3 Actions to Becoming a More Efficient Teacher

Yesterday, Teacher A walked into the school office with a bundle of Spring Pictures that were due back to the office the day before.  “Can I give these to you now?” she asks the secretary.

“No,” answers the secretary.  “Those have already been boxed up and shipped out.”

<Awkward pause>  “Well, I’m sorry, but I just don’t have time!” Teacher A replies defensively.

Later that night at a fundraising event for the school, Teacher B says to me, “Ugh.  5:00 was too early to be here.  I wasn’t ready to leave school by 5!”

photo: Drew Coffman (CC)

photo: Drew Coffman (CC)

I’m not sure if it’s a badge of honor, an excuse for being inefficient, or just their mantra, but “I don’t have time” has certainly won the title of Most Overused Phrase in education by now.  I get it.  Teaching is all about everything all up in your face at all times of the day, without much breathing room.  The number of decisions that have to be made in the course of an hour of teaching can be staggering.  The amount of paperwork never gets diminished – only increases with new mandates initiated by someone at a different pay grade.  I even formed the habit of not drinking anything between my coffee in the morning and my water during supper so that I wouldn’t have to visit the bathroom more than once.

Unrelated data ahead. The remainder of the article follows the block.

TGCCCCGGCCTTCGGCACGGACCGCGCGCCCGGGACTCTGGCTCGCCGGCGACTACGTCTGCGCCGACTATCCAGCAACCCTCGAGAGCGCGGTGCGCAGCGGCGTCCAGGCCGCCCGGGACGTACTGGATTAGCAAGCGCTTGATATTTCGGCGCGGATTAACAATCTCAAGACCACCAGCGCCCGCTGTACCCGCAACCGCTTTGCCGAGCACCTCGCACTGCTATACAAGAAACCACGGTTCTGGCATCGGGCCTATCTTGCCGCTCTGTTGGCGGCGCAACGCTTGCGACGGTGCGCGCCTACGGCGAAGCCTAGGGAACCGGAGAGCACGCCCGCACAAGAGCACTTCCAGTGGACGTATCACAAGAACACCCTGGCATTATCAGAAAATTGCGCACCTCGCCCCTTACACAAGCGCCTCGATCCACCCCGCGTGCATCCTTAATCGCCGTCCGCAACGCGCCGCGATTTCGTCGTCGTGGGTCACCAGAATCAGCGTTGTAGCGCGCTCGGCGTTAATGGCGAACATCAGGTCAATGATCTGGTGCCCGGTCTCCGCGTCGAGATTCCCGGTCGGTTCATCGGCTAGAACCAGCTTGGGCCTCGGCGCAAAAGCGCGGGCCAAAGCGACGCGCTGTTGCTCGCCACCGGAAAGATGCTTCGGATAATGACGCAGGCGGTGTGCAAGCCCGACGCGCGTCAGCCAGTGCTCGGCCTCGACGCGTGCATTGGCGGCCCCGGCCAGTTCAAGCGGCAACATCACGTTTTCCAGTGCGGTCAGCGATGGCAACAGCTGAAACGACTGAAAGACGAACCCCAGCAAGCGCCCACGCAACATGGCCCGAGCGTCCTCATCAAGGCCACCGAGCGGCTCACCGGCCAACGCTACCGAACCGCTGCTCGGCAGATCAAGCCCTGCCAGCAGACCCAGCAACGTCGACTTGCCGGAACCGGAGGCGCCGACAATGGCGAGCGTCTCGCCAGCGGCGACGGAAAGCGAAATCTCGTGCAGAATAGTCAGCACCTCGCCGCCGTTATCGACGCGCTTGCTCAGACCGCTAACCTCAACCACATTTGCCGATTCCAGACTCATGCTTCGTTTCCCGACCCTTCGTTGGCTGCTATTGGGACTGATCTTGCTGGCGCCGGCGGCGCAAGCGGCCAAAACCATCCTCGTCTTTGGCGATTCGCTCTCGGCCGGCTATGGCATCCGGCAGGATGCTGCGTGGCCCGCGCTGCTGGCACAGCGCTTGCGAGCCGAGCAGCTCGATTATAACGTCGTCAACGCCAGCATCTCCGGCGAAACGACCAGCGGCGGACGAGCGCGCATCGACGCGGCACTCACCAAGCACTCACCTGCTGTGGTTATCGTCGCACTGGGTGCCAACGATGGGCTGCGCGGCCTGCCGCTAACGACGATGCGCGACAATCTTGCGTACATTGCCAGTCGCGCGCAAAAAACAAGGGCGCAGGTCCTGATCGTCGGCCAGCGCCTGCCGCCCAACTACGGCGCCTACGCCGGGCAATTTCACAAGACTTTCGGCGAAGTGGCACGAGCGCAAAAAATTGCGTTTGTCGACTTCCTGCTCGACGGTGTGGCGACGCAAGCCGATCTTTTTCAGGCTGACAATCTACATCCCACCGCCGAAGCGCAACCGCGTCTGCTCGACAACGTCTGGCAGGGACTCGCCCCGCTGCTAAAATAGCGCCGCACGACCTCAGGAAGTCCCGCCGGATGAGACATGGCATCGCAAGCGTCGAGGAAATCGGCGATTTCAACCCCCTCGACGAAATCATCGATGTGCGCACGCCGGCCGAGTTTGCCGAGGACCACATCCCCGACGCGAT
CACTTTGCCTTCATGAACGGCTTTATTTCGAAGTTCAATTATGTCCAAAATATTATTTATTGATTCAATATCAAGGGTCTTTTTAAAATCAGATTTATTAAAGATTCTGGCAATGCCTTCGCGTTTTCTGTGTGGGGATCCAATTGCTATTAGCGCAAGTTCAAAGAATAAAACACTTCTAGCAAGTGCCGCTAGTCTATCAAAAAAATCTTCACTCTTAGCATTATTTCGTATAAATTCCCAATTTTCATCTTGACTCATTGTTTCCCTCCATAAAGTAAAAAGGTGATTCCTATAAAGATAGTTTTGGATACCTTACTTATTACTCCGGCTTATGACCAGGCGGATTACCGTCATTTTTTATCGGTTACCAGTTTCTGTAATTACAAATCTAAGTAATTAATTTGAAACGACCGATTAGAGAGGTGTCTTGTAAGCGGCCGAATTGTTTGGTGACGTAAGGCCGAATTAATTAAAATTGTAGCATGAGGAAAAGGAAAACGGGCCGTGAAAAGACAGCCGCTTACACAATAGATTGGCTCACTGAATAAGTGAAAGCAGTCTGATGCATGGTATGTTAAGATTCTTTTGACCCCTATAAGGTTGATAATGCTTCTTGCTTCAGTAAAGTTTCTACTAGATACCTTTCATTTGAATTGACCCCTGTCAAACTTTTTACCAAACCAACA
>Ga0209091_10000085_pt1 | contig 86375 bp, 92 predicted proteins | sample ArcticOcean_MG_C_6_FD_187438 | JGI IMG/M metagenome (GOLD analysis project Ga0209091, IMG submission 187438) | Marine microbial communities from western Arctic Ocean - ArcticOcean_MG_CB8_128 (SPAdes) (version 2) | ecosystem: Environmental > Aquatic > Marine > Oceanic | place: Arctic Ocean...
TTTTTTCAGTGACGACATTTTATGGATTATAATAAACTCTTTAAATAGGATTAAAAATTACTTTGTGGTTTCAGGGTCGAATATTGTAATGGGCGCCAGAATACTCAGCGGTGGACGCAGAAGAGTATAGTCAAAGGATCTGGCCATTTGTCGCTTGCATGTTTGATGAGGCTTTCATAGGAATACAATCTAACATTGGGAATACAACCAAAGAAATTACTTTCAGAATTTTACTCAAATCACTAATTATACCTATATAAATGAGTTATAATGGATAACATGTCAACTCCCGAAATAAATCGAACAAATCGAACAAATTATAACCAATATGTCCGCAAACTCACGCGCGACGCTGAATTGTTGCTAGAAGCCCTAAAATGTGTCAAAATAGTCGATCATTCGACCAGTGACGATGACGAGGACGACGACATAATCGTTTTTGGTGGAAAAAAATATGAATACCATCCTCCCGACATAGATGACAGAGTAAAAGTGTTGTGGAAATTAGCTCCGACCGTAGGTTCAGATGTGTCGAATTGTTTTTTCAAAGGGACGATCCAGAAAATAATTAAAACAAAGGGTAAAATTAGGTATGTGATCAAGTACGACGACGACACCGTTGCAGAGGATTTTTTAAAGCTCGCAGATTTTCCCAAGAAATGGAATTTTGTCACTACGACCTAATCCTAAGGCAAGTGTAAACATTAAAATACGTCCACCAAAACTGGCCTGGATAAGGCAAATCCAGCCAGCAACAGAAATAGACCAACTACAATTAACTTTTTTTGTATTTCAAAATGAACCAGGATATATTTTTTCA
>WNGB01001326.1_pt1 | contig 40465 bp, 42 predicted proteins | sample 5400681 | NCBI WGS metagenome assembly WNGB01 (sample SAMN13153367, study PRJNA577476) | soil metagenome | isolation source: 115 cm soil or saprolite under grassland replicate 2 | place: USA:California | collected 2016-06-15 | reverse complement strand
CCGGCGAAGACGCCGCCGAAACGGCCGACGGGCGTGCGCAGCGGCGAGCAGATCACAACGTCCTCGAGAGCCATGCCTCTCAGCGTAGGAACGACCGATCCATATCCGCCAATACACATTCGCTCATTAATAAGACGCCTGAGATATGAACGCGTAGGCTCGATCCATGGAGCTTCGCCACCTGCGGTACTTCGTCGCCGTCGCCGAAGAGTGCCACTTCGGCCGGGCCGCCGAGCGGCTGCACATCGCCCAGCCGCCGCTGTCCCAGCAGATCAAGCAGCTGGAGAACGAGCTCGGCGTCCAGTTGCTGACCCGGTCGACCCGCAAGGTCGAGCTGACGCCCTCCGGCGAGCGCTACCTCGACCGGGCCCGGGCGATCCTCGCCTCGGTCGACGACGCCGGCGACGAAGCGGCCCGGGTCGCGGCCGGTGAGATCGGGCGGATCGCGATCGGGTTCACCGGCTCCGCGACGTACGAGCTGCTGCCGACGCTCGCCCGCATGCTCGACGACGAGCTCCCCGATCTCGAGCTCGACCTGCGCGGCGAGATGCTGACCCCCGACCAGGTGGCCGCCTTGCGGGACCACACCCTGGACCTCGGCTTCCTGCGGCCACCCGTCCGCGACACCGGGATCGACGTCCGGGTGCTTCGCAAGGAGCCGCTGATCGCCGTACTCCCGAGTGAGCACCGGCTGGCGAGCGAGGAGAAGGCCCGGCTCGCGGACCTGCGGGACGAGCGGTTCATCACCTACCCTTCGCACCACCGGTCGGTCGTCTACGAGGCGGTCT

But there comes a time when we have to realize that teaching is like that.  It’s fast.  It’s flexible.  It’s hard to plan more than two days in advance.  If you are a person who cannot move quickly, make confident decisions without worrying overly much, or realize that ‘perfection’ is just an intangible idea, then find a new job.

If, however, you love working with the kiddos and the ambiguity of humanity as your prime commodity, then you understand that time will always be at a premium, and that to complain about its lack of abundance is futile.  “Suck it up, buttercup!” is what I remind myself when I feel mired in ‘have-to’s’ and emails from parents.  As I reflect on my own routines, and watch those of my colleagues, there are three areas that can easily be fixed to reallocate more ‘time’ in your teaching day:

1.  SOCIALIZING – Teachers spend an inordinate amount of time talking to each other.  Last year, during the worst of our budget cuts, many of our teachers had their prep time at the beginning of the day – before kids even arrived.  Needless to say, planning time turned into an extended coffee klatch.  Try jotting down just how much time you actually spend talking to the teacher next door, or to your colleagues in the copy room.  I’ll bet you’ll be surprised at how much time could be taken back.